Bass Blog

Michael Hovnanian formerly played bass with an orchestra located in a large midwestern city.

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Wednesday, September 19, 2018

The 5,436 Overture

European thought, art, and culture is imported by Americans, who consume it like candy.  So it’s not entirely strange that a piece of music about the victory of a Russian Tsar over a French Emperor would become an American summer staple. The 1812 Overture  possesses many of the elements essential to American blockbuster style entertainment: bombast, triumphalism, religiosity, militarism, shallow spectacle, with a dollop weaponry thrown in.  Beethoven had his chance to dominate the 4th of July circuit but muffed it with Wellington’s Victory.  It is debatable whether we in the USA should be cheering on a Russian victory, either in 1812 or today. Ideologically, I’m not sure who was the good guy in that conflict.  But for the casual listener, I’m sure the piece is merely something vaguely rousing and patriotic, a musical tableau from around the time Canadians burned down our White House, or something. (Many of us would surely like invite them back to repeat the deed, forthwith!)

A trauma during my formative years as a musician left me incapable of appreciating Tchaikovsky’s masterpiece. One of the first things I ever played with a local Youth Symphony was the 1812. A bit about Tchaikovsky’s writing for the double bass can be found here.  For now, it is sufficient to say that in Tchaikovsky, the bass isn’t fully a member of the string family, but gets palmed off on the low brass, as if they needed the help.  At a ‘string sectional’ on the piece, we got to the final page and rehearsed the section, right after the cannon shots, where the strings play those wonderful, swirling passages, tremolando. Of course, the basses don’t play that.  We play the chorale with the winds and brass. So I, along with another unlucky, sallow-faced and unprepared pre-teen bassist, had to squeak and sqawk through the chorale alone, horribly off key, and putrid of tone, while 40 of our comrades snickered.  I’ve found it impossible to enjoy the piece since that day.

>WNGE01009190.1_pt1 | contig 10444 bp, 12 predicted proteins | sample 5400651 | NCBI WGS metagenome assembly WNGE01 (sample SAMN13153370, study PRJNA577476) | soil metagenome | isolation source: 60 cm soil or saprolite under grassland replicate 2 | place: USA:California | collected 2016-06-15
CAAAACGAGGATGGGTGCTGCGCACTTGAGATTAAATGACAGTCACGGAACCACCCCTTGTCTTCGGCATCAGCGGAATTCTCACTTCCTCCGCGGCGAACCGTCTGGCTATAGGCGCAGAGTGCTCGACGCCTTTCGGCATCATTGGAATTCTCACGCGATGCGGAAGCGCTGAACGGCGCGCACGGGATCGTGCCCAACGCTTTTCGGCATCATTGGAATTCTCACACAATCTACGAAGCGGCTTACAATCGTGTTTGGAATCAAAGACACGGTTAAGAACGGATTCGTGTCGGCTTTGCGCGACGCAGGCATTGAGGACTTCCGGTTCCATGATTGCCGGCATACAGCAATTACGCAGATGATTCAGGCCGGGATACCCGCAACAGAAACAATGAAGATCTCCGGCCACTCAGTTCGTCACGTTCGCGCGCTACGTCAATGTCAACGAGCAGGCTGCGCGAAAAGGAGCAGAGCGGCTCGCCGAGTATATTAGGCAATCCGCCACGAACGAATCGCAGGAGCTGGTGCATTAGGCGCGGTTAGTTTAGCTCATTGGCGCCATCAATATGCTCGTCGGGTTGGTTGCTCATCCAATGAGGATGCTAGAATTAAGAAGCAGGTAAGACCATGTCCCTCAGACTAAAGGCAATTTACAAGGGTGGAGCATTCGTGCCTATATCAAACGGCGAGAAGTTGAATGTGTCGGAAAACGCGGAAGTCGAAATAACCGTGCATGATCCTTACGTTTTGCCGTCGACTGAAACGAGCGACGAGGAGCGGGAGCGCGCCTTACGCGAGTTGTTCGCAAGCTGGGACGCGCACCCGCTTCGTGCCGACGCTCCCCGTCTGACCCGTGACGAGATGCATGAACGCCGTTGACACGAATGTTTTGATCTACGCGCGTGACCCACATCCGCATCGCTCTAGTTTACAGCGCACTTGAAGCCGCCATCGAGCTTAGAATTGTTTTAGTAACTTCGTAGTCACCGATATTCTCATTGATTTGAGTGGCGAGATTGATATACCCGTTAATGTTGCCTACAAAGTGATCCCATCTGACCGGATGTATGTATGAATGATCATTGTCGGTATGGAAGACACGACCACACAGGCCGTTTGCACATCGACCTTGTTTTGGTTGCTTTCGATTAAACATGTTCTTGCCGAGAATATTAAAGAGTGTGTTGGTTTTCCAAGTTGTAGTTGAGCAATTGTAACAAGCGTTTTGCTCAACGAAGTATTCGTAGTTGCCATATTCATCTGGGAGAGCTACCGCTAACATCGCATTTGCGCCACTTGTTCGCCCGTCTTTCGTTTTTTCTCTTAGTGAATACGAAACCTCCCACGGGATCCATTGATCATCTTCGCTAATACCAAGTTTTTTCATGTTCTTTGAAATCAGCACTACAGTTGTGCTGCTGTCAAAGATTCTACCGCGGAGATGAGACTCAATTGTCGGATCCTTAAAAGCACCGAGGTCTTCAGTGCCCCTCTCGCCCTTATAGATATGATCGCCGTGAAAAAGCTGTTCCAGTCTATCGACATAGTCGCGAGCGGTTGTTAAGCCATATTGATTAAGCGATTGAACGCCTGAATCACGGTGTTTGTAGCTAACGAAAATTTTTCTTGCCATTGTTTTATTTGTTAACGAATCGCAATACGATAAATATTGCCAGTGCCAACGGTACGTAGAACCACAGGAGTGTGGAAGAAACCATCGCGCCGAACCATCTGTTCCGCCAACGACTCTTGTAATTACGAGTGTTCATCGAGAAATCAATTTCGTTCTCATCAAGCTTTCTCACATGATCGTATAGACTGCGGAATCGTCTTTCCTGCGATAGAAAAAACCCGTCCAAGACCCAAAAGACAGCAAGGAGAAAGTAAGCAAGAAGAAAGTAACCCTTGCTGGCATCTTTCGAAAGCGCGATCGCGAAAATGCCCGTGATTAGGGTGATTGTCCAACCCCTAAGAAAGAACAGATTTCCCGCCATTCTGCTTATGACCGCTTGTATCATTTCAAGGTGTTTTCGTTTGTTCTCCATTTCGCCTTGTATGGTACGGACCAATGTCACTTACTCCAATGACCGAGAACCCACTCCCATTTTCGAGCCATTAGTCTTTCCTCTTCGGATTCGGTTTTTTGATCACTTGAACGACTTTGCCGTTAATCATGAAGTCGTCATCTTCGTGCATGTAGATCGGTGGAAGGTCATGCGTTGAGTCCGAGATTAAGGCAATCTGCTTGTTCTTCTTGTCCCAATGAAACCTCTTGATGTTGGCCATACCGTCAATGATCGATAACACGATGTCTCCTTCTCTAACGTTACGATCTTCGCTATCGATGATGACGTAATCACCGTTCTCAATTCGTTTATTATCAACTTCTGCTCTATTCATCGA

The summer season devoted a lot of time to the music of Leonard Bernstein, culminating in two highly successful performances of his Mass - all the more satisfying since I was off both nights.  However, in addition to all of the Americana, there was a suspicious, perhaps even meddlesome, amount of Russian music programmed as well, as if somebody felt the need, musically, to say there are good people on both sides.  Most memorable was a weekend Maria Butina and Wayne LaPierre could only have dreamed about - two Tchaikovsky Spectaculars, back to back, with each night capped off (pun intended!) by the 1812 Overture.  The fusiliers seemed hellbent on using up the their entire supply of gunpowder, each shot louder than the one before, until the final blast at the second performance had me extracting a deeply impacted earplug with a pair of tweezers after the concert.

There is a body of circumstantial evidence of collusion between summer and ‘downtown’ programming.  Year after year, some of the same pieces tend crop up a season later in one place or the other.  This year, suspiciously, the first set of subscription concerts is another all Russian affair.  Also, the annual free “Concert for {redacted}” this week culminates in, yes, the 1812 Overture.  Enough to give any conspiracy theorist reason to persist for yet another season.